Inspiration of the “aha!” sort is a capricious companion at best, and waiting for inspiration to strike before taking action leads to missed opportunities. Not feeling at all inspired by the task at hand? Here are nine reasons to “show up” and find a way to make meaning out of your work. Thanks to my many wise colleagues for adding their thoughts on why it’s important to show up, even if your muse is nowhere to be found.
Feel the fear and do it anyway: Taking a page from Winston Churchill’s famous phrase, Harvard Business Review blogger Whitney Johnson says always, always, always show up.
Make a difference: Becky Robinson, an entrepreneur who leads the Weaving Influence team, highlights how others miss out on your gifts when you don’t show up. “Someone needs the encouragement, wisdom, and expert advice that you are uniquely qualified to bring. When you opt-out of showing up, you miss out on the opportunity to make a bigger difference in the world.”
Take control of your life: Leadership consultant David Dye reminds us that “Most of life happens when we don’t feel like doing it.” Are you letting your life pass you by?
Be part of the solution: Roy Atkinson, senior writer and analyst for industry trade organization HDI, shared this quote with me: “Decisions are made by those who show up,” which he attributes to Aaron Sorkin, creator of the TV show The West Wing. Ouch! Are you being left of out the loop because you opted out?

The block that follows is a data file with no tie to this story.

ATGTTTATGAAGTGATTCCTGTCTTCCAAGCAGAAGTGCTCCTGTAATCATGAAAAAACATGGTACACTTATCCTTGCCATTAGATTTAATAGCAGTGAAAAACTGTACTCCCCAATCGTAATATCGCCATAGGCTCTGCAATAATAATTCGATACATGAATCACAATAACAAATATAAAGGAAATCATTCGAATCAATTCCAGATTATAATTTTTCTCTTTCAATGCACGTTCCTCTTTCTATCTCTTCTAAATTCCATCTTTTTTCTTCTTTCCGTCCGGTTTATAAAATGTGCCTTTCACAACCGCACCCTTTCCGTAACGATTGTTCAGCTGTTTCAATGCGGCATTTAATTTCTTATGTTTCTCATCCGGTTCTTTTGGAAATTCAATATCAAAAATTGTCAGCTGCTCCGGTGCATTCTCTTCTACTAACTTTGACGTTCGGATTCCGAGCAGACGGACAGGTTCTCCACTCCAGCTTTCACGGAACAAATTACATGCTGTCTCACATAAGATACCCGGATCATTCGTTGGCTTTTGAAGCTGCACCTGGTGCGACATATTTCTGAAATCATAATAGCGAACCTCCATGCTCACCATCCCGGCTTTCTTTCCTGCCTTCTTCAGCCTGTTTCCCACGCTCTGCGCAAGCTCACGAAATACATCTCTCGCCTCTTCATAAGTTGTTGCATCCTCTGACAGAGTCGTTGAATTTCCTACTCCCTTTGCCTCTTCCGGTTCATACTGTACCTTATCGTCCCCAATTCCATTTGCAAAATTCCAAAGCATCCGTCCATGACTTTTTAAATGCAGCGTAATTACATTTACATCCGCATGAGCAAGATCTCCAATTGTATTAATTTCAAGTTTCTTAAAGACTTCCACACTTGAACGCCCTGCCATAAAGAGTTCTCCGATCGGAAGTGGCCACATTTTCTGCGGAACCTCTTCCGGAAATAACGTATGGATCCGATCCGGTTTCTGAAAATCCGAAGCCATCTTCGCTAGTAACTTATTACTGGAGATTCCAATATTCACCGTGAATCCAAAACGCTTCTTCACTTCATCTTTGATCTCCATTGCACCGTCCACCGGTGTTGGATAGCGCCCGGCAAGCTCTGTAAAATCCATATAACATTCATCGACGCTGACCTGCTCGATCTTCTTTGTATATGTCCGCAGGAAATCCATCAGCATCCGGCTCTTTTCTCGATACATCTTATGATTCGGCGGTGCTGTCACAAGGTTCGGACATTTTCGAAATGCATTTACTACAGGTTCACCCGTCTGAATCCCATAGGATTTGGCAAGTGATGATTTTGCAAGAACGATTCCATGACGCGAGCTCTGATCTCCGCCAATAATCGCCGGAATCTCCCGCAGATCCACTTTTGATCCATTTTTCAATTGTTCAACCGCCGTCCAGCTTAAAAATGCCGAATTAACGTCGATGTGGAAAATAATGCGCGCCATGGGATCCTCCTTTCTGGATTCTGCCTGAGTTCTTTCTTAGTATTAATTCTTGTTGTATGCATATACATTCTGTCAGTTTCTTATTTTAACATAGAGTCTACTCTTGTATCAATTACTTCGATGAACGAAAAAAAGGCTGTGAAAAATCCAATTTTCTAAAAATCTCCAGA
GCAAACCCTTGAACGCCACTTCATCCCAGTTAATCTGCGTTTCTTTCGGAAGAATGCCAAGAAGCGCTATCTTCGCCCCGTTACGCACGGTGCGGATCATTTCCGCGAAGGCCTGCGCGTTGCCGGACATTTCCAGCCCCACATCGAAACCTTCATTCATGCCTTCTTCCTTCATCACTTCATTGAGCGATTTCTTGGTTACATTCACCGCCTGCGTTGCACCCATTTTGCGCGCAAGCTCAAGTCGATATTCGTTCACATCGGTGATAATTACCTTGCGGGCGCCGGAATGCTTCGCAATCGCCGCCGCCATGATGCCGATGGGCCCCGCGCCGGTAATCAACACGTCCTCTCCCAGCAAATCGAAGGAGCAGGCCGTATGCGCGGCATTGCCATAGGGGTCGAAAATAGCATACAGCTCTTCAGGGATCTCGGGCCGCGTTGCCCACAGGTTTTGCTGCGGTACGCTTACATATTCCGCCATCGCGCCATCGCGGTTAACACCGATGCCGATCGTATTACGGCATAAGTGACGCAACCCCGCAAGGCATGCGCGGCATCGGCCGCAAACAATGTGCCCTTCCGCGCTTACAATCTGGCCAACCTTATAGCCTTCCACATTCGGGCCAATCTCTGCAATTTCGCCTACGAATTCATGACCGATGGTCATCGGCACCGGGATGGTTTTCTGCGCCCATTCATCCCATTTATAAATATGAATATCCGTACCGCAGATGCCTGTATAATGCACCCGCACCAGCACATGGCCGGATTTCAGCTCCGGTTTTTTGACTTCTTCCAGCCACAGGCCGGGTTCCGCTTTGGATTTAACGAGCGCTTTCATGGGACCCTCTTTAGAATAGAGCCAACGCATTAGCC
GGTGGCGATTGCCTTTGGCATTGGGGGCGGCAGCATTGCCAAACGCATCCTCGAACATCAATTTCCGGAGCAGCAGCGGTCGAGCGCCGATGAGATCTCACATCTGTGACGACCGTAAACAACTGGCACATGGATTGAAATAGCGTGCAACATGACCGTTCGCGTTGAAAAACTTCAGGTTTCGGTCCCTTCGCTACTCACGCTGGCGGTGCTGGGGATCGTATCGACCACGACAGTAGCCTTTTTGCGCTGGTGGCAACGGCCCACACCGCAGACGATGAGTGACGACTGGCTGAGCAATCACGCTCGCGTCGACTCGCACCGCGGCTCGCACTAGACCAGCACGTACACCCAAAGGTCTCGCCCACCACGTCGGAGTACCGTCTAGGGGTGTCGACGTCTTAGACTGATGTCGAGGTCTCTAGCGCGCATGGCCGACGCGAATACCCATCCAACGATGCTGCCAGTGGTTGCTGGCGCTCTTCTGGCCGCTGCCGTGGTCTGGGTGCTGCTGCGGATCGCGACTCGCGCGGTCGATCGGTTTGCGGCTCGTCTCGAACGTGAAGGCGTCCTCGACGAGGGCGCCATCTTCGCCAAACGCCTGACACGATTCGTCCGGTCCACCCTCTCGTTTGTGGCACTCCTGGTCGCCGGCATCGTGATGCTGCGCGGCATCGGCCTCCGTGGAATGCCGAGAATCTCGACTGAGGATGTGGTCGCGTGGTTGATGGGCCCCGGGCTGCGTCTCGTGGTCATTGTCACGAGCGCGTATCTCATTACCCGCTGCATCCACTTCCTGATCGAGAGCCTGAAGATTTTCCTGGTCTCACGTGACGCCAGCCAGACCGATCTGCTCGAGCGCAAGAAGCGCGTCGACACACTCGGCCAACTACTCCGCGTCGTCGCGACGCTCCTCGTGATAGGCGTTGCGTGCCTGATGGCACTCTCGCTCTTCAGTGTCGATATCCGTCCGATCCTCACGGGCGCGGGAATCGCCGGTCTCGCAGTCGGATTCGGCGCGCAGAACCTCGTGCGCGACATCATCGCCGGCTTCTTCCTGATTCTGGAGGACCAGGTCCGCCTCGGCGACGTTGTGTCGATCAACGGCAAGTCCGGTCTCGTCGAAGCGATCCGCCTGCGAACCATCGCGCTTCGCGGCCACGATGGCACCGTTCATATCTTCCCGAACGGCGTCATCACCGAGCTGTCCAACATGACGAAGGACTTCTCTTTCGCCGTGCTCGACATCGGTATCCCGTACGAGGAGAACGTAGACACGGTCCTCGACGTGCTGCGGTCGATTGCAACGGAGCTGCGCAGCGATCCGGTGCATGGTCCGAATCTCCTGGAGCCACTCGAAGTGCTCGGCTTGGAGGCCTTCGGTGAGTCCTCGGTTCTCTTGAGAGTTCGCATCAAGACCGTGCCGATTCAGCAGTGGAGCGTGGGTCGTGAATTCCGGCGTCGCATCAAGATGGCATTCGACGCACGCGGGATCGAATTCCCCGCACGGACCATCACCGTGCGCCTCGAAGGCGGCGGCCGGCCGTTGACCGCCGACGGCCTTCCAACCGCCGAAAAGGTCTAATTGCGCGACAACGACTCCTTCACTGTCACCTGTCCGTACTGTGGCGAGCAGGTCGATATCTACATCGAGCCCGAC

Experience serendipity: Dana Theus, founder of the InPower Women blog, points to the serendipitous: “Surprises lie around every corner, assuming you go there.”
Be a cheerleader for someone else: Jane Anderson, author of the blog Talk Kindness to Me reminds us that choosing to not show up is akin to sulking in a corner. She says, “I want to be the cheerleader, to ignite progress through enthusiasm.”
Ignite a spark for someone: Don’t feel like showing up? Resist the urge to shrug your shoulders and walk away, says Jon Mertz, a vice president at healthcare software company. “It’s important to show up even when you don’t feel like it because you never know when a spark will happen within you or when you will create a spark for someone else.”
Turn a dud into a diamond: Ruth Walker of Due North Marketing Communications reminds us: “You never know what opportunities await. And often something that doesn’t sound particularly appealing turns out to far exceed your expectations.
And finally from Twitter, an exchange with Ryan Vaughn
Discussion time: what do you do to help you “show up” even when the muse has left the building?
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